The Civil War was one of America’s most brutal battles in history. Majority of which being white, male soldiers. Over the years, many historians have argued the actual involvement of blacks during the civil war era. Many claiming that they were doing nothing more than assisting the actual, white soldiers in combat such as, nurses, and wagon drivers, not actually picking up the gun and shooting alongside in battle. Most people look over the fact that almost ten percent, or 180,000, of the Union army were African American. Though a small fraction of the amount of total soldiers during the war, their involvement is still significant. These soldiers recruited and voluntarily, committing the same acts of bravery of any Caucasian solider, due to the prejudice against them, they were pushed to the back burner and treated with disrespect, virtually diminishing their extensive courageous acts. Nevertheless these soldiers made an impact in world changing war.
The federal government placed many restrictions and discriminatory actions on the black troops. At the beginning of the Civil War, African Americans were not allowed to serve in the U.S. military. By the summer of 1862 it was clear that additional troops were needed. To meet the need, Congress passed two bills that allowed the participation of black soldiers in the Union Army. The Government established segregated units called The Bureau of Colored Troops. The measure lacked popular support and the U.S. Army did not begin recruiting black soldiers until 1863.
Racial ideas and violence would deter black officers from achieving a higher status in the Union army. Blackness being associated with feminine qualities was the factor that made black officers fight to prove their manhood and achieve their freedom. Even though the wage discrepancy would become a problem that was solved as the war went on, black soldiers would leave the army because of the financial stress that their family endured. All in all, black soldiers proved their abilities but were not able to achieve equality status as their white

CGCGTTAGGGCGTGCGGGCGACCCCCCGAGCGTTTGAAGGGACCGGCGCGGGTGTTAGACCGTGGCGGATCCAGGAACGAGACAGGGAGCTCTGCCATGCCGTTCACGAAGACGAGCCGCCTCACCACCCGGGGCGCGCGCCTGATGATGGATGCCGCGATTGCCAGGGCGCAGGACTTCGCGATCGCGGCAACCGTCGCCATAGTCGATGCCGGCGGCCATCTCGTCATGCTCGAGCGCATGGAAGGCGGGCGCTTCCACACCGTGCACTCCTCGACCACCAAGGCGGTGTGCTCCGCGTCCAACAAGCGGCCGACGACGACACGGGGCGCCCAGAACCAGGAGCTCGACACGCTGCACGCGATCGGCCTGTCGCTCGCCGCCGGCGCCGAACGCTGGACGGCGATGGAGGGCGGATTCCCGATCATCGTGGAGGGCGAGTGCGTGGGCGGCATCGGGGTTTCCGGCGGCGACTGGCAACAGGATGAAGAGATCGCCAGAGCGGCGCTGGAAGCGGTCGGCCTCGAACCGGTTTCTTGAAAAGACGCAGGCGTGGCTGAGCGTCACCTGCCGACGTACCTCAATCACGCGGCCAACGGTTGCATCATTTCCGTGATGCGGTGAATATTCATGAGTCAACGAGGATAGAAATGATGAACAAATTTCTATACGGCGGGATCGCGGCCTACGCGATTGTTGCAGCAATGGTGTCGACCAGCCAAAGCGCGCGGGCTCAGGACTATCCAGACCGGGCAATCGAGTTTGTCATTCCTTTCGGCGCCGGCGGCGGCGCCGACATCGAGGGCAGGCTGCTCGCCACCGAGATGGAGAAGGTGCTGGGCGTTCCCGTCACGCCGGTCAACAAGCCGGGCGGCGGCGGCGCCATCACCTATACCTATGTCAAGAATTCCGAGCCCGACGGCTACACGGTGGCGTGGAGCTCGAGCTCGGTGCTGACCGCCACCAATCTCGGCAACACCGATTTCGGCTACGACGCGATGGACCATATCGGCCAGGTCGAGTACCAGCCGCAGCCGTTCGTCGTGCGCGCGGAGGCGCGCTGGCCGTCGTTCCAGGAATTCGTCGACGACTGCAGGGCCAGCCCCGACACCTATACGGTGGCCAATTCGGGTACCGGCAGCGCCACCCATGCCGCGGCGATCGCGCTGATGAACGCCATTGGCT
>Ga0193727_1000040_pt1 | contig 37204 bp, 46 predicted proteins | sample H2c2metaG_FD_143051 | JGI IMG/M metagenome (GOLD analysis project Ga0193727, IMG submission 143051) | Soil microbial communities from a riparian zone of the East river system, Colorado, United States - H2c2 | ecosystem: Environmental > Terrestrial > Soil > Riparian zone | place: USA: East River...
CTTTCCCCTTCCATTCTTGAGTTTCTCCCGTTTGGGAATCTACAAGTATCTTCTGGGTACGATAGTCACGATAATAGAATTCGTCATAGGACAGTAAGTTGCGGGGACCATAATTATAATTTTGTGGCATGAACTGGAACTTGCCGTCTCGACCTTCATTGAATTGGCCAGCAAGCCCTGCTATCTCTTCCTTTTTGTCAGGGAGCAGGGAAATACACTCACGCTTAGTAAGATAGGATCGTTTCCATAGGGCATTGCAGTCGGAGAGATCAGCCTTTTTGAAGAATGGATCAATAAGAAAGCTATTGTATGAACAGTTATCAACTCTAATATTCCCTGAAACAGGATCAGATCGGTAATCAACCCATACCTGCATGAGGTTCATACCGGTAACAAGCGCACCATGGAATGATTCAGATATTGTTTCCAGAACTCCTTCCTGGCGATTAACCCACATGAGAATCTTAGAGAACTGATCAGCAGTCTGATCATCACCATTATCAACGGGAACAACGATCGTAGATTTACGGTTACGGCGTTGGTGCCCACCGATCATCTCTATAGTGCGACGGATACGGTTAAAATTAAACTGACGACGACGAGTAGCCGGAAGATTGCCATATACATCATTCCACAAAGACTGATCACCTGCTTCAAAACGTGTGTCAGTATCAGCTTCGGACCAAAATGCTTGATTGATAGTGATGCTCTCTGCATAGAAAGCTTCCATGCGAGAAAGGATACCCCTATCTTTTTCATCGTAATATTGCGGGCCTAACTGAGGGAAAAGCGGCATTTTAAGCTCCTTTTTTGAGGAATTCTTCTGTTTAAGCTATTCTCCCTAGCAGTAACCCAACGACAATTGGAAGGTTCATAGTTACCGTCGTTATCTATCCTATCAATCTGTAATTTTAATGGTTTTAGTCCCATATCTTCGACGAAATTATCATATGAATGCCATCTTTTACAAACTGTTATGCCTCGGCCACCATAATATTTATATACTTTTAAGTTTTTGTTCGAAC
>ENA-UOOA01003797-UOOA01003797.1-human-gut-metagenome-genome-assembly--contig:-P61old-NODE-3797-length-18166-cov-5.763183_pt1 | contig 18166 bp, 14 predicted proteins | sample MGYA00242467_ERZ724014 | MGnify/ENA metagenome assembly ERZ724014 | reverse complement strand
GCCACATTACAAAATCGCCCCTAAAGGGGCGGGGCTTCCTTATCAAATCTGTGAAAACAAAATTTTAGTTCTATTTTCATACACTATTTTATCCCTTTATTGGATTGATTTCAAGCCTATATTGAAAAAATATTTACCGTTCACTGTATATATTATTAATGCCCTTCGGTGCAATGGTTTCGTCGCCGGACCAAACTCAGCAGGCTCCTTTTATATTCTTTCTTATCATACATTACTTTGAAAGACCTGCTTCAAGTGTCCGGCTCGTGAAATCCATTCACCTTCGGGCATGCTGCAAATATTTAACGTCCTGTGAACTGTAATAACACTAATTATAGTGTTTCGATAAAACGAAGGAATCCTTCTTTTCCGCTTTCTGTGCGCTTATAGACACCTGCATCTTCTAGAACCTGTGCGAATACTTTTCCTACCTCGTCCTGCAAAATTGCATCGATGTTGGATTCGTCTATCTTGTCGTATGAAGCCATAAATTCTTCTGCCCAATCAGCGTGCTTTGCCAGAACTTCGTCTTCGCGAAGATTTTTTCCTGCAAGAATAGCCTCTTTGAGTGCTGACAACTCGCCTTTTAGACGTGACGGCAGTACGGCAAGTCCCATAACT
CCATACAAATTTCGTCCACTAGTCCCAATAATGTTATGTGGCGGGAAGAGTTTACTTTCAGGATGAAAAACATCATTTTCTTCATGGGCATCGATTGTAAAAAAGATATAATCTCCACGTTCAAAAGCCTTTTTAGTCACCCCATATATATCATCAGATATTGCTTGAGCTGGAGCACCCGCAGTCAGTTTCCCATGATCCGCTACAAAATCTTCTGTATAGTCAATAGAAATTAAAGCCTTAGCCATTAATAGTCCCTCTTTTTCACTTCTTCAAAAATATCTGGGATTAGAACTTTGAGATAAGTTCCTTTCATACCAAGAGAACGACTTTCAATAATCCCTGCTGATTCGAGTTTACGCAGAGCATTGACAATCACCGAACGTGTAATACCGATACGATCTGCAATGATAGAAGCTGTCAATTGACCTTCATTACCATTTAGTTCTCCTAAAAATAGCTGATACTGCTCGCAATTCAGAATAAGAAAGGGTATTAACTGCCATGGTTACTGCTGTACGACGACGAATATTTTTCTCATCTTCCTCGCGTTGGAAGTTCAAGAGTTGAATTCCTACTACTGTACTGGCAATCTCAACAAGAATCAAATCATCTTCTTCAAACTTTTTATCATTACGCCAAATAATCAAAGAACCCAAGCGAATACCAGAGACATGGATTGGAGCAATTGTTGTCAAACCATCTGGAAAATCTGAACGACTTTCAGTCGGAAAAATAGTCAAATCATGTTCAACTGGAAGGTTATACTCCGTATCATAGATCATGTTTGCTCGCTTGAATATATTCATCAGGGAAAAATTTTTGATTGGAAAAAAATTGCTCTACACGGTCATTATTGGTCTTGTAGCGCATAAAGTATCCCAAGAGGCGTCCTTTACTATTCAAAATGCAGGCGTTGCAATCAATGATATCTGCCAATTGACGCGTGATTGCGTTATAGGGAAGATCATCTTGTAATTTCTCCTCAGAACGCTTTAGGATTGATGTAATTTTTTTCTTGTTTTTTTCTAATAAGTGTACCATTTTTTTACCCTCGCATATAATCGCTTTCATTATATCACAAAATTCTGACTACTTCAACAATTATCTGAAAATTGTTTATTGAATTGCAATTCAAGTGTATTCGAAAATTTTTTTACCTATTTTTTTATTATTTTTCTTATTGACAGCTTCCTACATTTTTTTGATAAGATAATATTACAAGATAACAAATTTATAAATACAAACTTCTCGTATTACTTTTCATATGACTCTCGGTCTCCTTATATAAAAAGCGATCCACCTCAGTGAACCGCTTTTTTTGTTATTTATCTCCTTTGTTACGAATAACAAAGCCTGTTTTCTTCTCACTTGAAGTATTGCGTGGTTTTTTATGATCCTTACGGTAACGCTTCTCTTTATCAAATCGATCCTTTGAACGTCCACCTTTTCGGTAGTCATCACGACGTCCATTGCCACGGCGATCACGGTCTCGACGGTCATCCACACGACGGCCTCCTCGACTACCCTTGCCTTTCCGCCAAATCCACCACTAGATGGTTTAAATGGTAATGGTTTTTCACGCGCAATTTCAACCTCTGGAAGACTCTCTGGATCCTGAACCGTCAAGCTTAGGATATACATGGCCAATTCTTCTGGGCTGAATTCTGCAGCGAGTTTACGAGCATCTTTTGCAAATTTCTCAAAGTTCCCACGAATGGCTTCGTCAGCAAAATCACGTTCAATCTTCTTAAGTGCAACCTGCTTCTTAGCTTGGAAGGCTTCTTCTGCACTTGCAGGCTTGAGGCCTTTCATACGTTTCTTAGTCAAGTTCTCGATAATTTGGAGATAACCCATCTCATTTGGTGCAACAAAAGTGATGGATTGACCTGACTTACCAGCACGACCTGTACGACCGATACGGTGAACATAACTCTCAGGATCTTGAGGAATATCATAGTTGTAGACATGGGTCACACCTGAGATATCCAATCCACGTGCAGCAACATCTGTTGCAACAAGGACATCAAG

Throughout my research about the importance of African Americans in the American Civil War, I realized how our modern society underappreciates the involvement of African American soldiers in the Civil War. Although the involvement of African American soldiers in the American Civil War is depicted in various ways in multiple sources. The main difference is the amount and the thoroughness each source provides. However, what they do have in common is that during the Civil War, African Americans played a huge role in the victory of the Union. In an article by Thavolia Glymph, she quotes Henry L. Abbot about what it means to be an soldier in war. He wrote that the authority and symbol of a soldier is a gun, not a shovel. Despite the fact of being full-fledged soldiers, African American soldiers were often ignored and extremely mistreated by white soldiers. They were given menial tasks such as digging trenches and were constantly degraded by Union soldiers. They scarcely held guns, but rather held shovels and sent to noncombat labor As a result, African
The average soldier in the Civil War was about 5’8” and weighed about 143 pounds. The age of the average soldier ranged from 18 to 39 years old. Soldiers carried as much as 80 pounds of a load. Soldiers got really homesick once they first joined the army. Before the army soldiers were mostly farmers. Soldier’s religions were mostly Christian and some were Jewish. There were also some blacks that were in the Civil War and the blacks made less money than the whites. The blacks made around 11 dollars a month. In the army there were more than 300 different career options.
The white soldiers thought that African Americans were less intelligent than them and would be better suited as cooks and cleaners for the war effort than fighting in complex battles ("Black Soldiers in the U.S Military During the Civil War"). This was not the only way that black soldiers faced discrimination. Black soldiers were not paid equal to the white. Black soldiers were paid $10 per month and from that $10, $3 was automatically taken out to pay for the soldier's clothing. White soldiers on the other hand were paid $13 per month and did not have to give any of that amount for clothes ("Black Soldiers in the U.S. Military During the Civil War). When the black soldiers found out about their discriminatory and unfair pay they were very upset. Many protested and fought for equal pay. Their fight was successful. Finally, in June 1864 Congress passed an equal pay to U.S Colored Troops. Black soldiers would now receive the same rations and supplies, as well as better medical care ("Black Soldiers in the U.S Military During the Civil